A tracheostomy (say "trayk-ee-AW-stuh-mee") is surgery to put a breathing tube directly into your windpipe (trachea). This tube helps you breathe when something is making it difficult or impossible to breathe through your nose or mouth. For example, it may be done if you have throat cancer, a lung or nerve problem, trouble handling secretions, or something blocking your airway, or if you injured your mouth or neck. The terms tracheostomy, tracheotomy, and "trach" (say "trayk") are all used to talk about the surgery itself and the opening created by the surgery. The opening is also called a stoma.
You may need a trach for a short time. Or you may need a trach permanently.
During the surgery, the doctor makes a few small cuts (incisions) to create an opening in your neck. Then the doctor puts a breathing tube through the opening and into your trachea. This tube, called a tracheostomy or trach tube, makes it easier for air to get to your lungs. It also helps remove mucus and other fluids from your lungs.
After the trach tube is put in, the opening may be left open or it may be made smaller around the tube with stitches or clips. If you no longer need the tube, the doctor will remove it, and you will have a small scar on your neck that fades over time.
You may get medicine so you will be asleep during the surgery. Or you may be awake, but you will get medicine so you do not feel pain. The surgery lasts about 30 minutes.
After surgery, you will stay in the hospital until it is safe to go home. In some cases, the trach tube can be removed before you go home. But in many cases, you will need to go home with the trach tube still in place.
Your neck may be sore and you may have trouble swallowing for a few days after surgery. It will also feel different to breathe and speak. Most people get used to breathing through the tube in a few days. At first, it will be hard to make sounds or to speak. Your doctor or a speech therapist can help you learn to talk with your trach tube, either by closing the tube with your finger or by adding a special one-way valve to the trach tube. You may also be able to use speaking devices to help you talk. When you speak, your voice may sound deeper and scratchier than normal.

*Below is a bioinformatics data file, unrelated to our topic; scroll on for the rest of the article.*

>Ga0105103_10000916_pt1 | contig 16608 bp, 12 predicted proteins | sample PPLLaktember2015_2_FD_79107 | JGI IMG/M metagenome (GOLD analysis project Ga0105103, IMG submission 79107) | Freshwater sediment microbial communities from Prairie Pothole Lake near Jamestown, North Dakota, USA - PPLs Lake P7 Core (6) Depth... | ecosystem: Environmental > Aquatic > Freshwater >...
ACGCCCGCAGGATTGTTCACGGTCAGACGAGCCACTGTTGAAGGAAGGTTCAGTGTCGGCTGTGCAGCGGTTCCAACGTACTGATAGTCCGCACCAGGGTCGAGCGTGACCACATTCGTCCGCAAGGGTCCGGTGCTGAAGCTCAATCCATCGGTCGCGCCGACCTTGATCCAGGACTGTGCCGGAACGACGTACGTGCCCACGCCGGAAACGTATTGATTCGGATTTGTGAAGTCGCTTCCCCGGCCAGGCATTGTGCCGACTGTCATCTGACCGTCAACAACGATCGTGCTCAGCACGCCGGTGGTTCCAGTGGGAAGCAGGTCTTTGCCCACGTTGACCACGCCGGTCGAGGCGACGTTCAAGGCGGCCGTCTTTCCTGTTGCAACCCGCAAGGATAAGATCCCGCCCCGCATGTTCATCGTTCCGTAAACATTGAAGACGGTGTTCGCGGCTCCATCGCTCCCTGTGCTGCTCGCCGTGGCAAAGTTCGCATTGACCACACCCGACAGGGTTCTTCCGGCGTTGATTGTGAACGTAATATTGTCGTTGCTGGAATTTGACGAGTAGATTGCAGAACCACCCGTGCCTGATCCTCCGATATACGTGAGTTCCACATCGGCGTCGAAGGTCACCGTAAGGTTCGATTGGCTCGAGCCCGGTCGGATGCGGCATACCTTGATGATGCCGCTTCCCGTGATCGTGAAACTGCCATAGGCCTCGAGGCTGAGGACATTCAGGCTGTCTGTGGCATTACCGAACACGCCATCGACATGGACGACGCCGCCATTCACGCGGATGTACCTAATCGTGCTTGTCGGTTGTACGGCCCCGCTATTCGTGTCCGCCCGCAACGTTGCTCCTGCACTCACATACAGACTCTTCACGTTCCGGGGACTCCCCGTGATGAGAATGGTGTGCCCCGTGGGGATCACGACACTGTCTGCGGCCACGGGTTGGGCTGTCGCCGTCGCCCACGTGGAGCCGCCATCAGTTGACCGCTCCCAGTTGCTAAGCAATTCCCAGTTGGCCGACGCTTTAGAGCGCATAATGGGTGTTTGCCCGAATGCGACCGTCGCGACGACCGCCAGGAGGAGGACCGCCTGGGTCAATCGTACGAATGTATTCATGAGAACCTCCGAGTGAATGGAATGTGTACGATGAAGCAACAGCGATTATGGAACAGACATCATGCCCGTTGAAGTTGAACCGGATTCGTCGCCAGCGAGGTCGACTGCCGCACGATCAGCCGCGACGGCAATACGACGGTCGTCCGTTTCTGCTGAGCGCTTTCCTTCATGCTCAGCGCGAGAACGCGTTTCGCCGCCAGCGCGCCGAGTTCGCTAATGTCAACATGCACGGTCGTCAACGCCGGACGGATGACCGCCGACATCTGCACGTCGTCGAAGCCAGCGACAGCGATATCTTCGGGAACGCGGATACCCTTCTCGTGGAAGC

You can expect to feel better each day, but it may take at least 2 weeks to adjust to living with your trach. After a few weeks, you may be able to return to work or your normal routine. This will depend on the type of work you do, your employer, your ability to speak, how you feel, and other health problems you may have. Some people are not able to return to their previous job or routine.
Your trach tube may be sewn or tied to your skin. If you have stitches, the doctor will remove them about 1 week after your surgery. He or she may also take out your original tube and put in a new tube 5 to 10 days after surgery.
If you go home with your trach tube, it is very important to take good care of it. Caring for your trach helps prevent infections and helps keep you breathing easily. Your doctor will teach you how to take care of your trach at home.
Follow-up care is a key part of your treatment and safety. Be sure to make and go to all appointments, and call your doctor or nurse call line if you are having problems. It's also a good idea to know your test results and keep a list of the medicines you take.
Go to https://www.healthwise.net/patientEd
Enter M644 in the search box to learn more about "Learning About Tracheostomy Surgery".
Current as of: January 12, 2017
Adam Husney, MD - Family Medicine
& Kathleen Romito, MD - Family Medicine & Elizabeth T. Russo, MD - Internal Medicine
© 2006-2017 Healthwise, Incorporated. Healthwise, Healthwise for every health decision, and the Healthwise logo are trademarks of Healthwise, Incorporated.
Care instructions adapted under license by your healthcare professional. If you have questions about a medical condition or this instruction, always ask your healthcare professional. Healthwise, Incorporated disclaims any warranty or liability for your use of this information.